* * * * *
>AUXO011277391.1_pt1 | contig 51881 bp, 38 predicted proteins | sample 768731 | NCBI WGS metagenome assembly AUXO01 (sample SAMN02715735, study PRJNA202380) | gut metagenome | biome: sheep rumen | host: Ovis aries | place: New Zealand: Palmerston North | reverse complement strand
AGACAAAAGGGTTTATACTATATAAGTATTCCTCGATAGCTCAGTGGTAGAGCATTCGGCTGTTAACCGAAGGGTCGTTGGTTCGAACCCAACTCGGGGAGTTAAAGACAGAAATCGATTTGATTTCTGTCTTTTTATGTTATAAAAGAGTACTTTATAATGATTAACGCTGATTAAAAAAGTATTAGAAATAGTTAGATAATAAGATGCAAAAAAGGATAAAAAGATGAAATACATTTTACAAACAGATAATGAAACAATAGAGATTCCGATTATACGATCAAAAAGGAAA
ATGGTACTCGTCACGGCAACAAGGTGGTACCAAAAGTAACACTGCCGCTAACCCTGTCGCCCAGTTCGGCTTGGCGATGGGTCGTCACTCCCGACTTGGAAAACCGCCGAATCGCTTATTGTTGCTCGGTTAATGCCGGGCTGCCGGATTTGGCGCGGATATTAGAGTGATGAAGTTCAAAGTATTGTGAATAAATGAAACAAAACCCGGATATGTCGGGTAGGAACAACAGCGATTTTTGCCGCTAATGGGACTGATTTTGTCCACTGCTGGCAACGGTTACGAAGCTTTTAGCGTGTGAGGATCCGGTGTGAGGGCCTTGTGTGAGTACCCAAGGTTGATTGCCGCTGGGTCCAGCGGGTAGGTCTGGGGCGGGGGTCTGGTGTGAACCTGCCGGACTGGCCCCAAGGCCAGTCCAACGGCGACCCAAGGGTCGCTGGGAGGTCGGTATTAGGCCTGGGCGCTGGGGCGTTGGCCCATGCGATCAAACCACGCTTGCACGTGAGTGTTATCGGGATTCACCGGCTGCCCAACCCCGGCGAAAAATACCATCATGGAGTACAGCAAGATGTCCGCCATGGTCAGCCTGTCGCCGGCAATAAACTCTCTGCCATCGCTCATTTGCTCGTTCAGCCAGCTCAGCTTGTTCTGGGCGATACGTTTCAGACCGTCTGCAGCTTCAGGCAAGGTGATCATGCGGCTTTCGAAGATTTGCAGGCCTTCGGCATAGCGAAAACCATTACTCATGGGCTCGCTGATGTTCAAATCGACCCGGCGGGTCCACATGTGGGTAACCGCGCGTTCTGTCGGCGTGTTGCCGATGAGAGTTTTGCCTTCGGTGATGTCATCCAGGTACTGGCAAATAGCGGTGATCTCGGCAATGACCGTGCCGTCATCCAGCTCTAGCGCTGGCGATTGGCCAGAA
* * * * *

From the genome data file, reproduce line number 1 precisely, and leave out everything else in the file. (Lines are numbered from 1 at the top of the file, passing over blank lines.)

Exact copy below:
>AUXO011277391.1_pt1 | contig 51881 bp, 38 predicted proteins | sample 768731 | NCBI WGS metagenome assembly AUXO01 (sample SAMN02715735, study PRJNA202380) | gut metagenome | biome: sheep rumen | host: Ovis aries | place: New Zealand: Palmerston North | reverse complement strand